If you suffer from migraines, you’ll be happy to hear of a UK study that shows once and for all that the herb feverfew can offer relief. Feverfew was used by the ancient Greeks to treat headaches, fever and stomach upset and gained popularity in the 1970s as a “headache herb.” Since that time, it has been the subject of several clinical trials to help determine its effects.
In one trial, the Department of Medicine at University Hospital in Nottingham tested the use of feverfew in a randomized, double-blind, placebo-controlled study. In this four-month trial, 59 volunteers were given either feverfew or a placebo. Researchers found that treatment with feverfew brought a reduction in the overall number and individual severity of migraines. Researchers think that feverfew works by preventing the release of prostaglandins, which dilate blood vessels and cause inflammation.
A recent review conducted by the University of Exeter looked at this and every other randomized, placebo-controlled, double-blind study they could find on using feverfew for migraines. Of the six clinical trials that met their strict criteria, the researchers found that every trial favoured the use of feverfew over a placebo for the treatment of migraines. The researchers also noted that the studies reported no major safety concerns.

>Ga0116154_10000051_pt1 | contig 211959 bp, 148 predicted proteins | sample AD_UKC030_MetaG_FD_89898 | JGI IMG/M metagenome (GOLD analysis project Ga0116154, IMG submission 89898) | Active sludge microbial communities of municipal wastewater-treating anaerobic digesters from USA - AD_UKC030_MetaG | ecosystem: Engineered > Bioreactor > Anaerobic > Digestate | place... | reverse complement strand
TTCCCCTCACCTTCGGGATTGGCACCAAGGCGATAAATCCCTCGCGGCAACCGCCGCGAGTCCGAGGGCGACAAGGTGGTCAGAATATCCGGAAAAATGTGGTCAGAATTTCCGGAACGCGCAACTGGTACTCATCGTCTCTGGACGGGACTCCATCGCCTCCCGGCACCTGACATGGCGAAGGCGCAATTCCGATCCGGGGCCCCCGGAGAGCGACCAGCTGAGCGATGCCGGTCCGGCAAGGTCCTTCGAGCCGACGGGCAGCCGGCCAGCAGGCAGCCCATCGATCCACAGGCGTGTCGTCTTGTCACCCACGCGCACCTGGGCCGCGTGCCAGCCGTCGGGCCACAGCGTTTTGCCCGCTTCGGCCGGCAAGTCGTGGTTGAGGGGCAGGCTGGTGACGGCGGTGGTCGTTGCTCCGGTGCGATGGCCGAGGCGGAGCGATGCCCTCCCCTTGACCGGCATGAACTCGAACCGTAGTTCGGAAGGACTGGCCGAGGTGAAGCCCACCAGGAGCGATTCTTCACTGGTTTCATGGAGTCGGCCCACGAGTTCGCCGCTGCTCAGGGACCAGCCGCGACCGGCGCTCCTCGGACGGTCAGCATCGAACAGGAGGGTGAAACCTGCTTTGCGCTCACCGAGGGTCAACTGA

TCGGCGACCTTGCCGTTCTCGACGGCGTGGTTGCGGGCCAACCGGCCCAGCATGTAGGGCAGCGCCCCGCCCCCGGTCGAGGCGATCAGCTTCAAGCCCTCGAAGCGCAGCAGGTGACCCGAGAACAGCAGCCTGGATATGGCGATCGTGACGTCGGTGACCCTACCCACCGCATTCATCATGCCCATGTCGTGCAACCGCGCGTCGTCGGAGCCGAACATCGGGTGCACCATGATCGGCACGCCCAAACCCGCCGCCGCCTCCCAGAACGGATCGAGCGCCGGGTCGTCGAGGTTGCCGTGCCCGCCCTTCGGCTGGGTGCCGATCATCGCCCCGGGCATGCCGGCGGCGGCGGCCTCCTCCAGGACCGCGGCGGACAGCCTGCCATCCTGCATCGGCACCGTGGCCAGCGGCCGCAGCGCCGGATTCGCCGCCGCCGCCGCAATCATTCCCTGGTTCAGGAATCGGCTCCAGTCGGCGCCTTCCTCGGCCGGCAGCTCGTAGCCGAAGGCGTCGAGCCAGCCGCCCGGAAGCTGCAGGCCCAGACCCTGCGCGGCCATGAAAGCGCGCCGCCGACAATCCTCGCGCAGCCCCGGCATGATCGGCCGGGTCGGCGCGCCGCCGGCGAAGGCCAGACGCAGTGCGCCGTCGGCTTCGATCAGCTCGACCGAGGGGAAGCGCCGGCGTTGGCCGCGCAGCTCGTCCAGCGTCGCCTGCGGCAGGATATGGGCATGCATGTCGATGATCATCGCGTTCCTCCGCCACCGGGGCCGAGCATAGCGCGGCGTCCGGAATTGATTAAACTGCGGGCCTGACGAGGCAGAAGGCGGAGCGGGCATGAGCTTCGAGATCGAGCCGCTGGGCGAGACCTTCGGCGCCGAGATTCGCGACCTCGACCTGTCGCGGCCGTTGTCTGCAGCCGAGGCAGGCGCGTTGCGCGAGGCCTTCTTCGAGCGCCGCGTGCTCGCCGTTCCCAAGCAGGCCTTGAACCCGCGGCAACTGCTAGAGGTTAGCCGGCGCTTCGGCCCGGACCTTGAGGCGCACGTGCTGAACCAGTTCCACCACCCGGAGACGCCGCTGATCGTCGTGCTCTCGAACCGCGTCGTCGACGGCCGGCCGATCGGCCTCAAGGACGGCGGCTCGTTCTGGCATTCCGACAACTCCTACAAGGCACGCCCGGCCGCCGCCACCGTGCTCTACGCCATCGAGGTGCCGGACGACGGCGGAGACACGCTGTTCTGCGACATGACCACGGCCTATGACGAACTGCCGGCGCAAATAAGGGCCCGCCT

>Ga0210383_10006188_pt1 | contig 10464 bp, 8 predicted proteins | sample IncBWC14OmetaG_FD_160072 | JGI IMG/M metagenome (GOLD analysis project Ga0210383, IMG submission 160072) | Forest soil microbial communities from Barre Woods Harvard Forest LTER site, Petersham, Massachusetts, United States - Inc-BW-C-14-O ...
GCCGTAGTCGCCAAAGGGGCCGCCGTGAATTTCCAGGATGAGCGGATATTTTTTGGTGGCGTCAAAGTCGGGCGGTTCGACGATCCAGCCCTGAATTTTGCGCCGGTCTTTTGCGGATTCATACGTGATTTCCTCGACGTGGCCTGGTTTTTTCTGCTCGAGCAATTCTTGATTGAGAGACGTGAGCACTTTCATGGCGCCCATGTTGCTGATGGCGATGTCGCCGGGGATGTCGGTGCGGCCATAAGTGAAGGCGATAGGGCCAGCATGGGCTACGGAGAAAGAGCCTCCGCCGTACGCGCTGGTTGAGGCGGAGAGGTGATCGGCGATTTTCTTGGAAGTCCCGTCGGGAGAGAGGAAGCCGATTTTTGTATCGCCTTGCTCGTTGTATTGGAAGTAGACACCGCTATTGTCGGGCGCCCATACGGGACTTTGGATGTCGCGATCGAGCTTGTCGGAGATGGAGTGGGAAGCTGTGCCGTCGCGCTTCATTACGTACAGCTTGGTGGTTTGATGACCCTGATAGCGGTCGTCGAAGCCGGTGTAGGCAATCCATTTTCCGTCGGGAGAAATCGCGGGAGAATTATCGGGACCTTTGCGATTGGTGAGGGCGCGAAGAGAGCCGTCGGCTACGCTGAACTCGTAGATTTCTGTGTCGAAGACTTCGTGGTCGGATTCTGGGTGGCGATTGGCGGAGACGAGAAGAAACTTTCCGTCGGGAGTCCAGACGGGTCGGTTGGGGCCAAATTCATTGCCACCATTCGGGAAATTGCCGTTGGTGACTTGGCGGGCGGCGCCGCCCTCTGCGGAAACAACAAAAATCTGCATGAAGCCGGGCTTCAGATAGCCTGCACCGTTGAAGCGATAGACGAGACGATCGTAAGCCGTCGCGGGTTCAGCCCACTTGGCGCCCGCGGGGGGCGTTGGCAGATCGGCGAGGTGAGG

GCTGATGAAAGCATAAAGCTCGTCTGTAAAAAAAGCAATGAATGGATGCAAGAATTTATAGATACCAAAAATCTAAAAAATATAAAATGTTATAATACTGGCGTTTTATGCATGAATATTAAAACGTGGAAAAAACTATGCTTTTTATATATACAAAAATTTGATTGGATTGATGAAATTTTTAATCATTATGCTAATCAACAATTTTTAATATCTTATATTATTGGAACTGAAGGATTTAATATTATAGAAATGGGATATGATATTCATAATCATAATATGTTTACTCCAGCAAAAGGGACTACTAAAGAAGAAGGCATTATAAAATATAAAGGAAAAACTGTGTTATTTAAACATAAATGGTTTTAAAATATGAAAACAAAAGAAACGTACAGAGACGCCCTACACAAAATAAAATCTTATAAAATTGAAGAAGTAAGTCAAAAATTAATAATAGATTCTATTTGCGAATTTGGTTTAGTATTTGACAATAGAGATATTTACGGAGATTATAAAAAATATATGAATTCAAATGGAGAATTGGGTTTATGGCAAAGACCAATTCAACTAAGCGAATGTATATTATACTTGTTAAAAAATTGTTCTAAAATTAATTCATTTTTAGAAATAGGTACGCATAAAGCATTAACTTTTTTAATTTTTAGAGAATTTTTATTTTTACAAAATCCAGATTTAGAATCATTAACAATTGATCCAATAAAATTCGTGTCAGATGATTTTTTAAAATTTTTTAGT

Feverfew is most often taken in capsules of powdered feverfew leaf at 80 to 100 mg daily. Though feverfew has no major side effects, it should not be taken during pregnancy.
Sources: Leslie Beck’s Nutrition Encyclopedia by L Beck, Prentice Hall:2001; Public Health Nutr 2000 Dec;3(4A):509-14; Lancet 1988 Jul 23;2(8604):189-92